The two other young personnel, Michael and Luis, were also very enthusiastic in their desire to make us very comfortable here. They quickly managed to get our luggage upstairs in the tiny elevator, and they made sure we got to see the former chapel, with its blue Portuguese tile walls. They were also proud to show us the grounds, including a modern pool, planted around with lavender, mint and rosemary, under flowering almond trees and cypresses.

The town was new to us, though we’ve been in Portugal twice before. From up at the pousada, we could see several inviting routes through town streets down to the river. In fact, there was a new footbridge crossing the river. This place was settled by the Phoenicians, and then resettled by the Romans. The Berbers came, and then Crusaders in 1217, then eventually the Portuguese, and now, here we were, with all this history waiting for our discovery.

We were given information about the area, and several day trips we could have taken from the town. We left wishing we had time to stay for a couple of more days to take advantage of all that beckoned.

We had occasion to stay in two more pousadas as we re-entered Portugal from Spain two weeks later. We drove from Seville to Lisbon through Beja, a provincial town near the Spanish border. Here the pousada was right in the historical center of town, in a 13th century Franciscan convent, with parking. Our room in Beja was well decorated. Despite rain and fog outside, we felt cozy and comfortable. White walls complemented the brick tile floor with red trim around the door and window frames, and yellow and cream bedspreads, soft chairs and a table in the shuttered window alcove. The dining room was charming, and we had an interesting garlic infused meal, which was easily digested with the Planalto wine of the region. At our breakfast of toasted sourdough bread, and tiny croissants, following banana yogurt and fresh orange slices, we met an English couple that has just bought a house in the Algarve in Lagos, one of our favorite towns on the sea. That lucky couple can come to Portugal all the time!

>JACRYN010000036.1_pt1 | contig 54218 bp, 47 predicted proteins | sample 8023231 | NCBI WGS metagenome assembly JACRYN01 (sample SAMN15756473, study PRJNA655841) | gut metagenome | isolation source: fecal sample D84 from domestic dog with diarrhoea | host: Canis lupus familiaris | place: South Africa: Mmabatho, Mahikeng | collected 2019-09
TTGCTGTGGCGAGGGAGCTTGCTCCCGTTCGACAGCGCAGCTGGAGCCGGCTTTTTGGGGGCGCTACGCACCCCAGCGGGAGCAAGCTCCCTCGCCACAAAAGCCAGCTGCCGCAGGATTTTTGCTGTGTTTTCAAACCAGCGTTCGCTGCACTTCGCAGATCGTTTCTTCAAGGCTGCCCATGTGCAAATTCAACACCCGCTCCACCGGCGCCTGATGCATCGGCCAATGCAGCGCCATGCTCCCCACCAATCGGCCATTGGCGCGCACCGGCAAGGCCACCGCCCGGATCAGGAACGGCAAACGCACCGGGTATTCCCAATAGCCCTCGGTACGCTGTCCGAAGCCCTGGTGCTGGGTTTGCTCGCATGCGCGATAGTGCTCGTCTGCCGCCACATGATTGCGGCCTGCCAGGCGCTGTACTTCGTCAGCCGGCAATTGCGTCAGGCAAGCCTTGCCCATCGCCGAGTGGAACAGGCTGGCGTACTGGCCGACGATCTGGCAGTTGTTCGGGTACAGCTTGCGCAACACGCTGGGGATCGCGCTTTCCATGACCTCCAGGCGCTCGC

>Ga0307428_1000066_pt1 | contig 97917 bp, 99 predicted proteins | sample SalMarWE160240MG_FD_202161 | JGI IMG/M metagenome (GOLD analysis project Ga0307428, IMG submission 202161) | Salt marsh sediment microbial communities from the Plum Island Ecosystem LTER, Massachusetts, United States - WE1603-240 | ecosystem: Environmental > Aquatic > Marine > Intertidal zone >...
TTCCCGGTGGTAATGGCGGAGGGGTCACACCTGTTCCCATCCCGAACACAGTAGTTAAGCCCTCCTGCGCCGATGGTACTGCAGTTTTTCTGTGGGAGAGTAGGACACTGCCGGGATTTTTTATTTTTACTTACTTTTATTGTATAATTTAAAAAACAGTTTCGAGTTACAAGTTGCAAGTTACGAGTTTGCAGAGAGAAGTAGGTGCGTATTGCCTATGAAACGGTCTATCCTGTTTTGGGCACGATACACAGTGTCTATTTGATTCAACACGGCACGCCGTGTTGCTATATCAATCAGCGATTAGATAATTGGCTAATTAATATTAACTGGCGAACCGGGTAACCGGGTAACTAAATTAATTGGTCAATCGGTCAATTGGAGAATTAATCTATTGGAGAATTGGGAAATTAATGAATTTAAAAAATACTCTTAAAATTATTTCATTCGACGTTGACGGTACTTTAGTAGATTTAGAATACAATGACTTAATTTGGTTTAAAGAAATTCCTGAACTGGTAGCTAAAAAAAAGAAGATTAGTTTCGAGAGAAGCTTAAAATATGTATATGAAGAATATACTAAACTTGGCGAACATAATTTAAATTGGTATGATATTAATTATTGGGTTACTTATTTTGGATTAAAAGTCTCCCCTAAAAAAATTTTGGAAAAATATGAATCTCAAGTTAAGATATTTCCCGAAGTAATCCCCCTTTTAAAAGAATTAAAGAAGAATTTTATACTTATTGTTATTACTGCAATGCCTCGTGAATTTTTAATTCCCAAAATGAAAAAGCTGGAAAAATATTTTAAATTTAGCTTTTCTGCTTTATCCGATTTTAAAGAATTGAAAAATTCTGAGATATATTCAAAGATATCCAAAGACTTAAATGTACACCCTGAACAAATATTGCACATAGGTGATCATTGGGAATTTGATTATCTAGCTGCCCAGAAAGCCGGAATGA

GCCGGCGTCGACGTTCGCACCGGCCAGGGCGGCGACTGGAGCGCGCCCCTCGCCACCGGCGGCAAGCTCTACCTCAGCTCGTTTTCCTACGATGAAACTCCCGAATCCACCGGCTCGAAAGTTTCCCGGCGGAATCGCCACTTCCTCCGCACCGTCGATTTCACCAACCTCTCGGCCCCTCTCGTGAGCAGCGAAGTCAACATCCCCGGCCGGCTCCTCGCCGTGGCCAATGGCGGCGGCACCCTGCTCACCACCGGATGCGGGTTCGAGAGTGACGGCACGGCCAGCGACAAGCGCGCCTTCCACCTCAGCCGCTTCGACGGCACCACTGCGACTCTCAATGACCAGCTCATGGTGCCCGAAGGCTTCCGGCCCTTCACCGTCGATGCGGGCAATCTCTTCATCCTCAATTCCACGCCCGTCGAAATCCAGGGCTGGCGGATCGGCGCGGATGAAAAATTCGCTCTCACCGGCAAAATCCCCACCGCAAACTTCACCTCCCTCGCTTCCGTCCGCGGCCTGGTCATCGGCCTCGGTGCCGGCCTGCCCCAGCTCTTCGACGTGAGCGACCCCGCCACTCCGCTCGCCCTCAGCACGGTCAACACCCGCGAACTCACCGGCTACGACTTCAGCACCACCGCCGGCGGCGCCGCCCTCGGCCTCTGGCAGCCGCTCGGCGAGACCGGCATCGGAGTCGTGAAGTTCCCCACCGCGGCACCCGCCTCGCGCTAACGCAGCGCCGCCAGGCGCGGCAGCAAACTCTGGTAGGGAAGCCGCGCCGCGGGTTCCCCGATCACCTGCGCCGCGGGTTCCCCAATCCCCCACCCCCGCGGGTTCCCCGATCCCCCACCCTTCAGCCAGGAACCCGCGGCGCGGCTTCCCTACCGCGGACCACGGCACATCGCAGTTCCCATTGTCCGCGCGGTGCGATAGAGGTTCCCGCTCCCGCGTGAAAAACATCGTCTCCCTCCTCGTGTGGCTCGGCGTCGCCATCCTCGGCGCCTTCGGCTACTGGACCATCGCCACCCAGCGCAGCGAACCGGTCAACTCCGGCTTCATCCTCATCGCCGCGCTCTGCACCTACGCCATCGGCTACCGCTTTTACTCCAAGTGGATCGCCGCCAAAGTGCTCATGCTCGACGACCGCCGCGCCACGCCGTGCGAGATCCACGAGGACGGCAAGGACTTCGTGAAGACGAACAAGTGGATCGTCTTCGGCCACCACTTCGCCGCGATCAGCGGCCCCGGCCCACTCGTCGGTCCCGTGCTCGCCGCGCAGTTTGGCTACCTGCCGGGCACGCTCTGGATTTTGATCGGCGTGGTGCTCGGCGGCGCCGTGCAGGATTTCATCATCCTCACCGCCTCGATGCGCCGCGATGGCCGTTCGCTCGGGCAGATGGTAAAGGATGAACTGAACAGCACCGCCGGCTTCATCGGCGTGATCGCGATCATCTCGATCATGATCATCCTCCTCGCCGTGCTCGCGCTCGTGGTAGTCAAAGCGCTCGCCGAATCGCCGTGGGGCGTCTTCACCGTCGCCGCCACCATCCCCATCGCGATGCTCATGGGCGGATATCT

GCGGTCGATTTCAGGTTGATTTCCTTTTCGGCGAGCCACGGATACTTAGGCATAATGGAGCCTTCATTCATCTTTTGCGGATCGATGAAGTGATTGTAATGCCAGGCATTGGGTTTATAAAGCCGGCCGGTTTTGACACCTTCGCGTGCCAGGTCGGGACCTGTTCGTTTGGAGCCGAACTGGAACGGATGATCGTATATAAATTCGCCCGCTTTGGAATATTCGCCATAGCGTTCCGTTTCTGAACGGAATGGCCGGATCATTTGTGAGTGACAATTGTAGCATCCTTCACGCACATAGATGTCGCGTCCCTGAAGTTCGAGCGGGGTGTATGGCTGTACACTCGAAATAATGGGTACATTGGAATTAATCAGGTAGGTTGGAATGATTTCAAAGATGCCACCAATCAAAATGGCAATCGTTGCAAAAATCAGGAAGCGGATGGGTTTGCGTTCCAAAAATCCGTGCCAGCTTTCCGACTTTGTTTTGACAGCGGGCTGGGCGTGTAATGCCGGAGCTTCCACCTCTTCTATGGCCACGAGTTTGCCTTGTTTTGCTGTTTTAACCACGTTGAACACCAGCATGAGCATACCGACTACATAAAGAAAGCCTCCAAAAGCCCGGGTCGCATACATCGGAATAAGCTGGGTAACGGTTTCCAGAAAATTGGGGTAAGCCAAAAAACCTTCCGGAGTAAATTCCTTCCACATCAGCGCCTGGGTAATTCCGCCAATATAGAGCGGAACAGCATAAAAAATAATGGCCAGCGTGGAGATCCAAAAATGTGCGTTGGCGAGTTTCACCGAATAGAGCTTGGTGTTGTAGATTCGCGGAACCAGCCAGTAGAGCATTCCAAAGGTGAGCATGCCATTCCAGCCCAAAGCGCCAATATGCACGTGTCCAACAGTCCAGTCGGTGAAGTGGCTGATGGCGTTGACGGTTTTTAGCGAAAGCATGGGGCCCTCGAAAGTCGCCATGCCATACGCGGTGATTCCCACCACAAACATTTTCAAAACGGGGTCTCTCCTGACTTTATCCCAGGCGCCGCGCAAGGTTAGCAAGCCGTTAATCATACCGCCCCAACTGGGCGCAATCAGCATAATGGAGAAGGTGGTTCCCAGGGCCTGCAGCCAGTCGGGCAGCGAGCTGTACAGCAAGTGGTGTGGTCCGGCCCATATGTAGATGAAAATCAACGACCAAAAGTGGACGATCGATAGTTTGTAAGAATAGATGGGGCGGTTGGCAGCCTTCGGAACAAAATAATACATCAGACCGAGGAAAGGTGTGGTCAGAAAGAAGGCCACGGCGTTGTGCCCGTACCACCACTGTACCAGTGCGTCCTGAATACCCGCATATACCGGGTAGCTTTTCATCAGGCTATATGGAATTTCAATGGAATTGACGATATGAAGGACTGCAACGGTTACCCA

The next evening with the help of the pousada staff, we reserved at the well-positioned pousada at Queluz, very close to Lisbon. This is a real gem: a fairly new pousada at the famous pink palace at Queluz. The pousada is in the building  formerly used by the Royal Guard of the Court. This is a very chic place, and a great location if you want to visit the Sintra and/or Cascais areas west of the city. We were also just across the street from the exquisite restaurant known as the Cozinha Velha. (The old kitchen.)

Twenty years ago I had a marvelous sole dish, baked in cream with onion, at the Cozinha Velha. Memories of it caused me to ask about it at dinner that evening. Sure enough, it is still on the menu, as Linguado Suado. It took all the charm I could muster and my few Portuguese words to get two waiters and the Maitre d’ to persuade the chef to part with the recipe. I now have it written out in Portuguese, with the Headwaiter’s English translation written by me in the hen scratching which inevitably follows two glasses of wine.

Every pousada at which we have stayed has had its singular charm, coupled with a very dependable class of service, in historical and culturally significant areas. I wish every country had such a system, and I look forward to adding to the eight pousadas we have already experienced.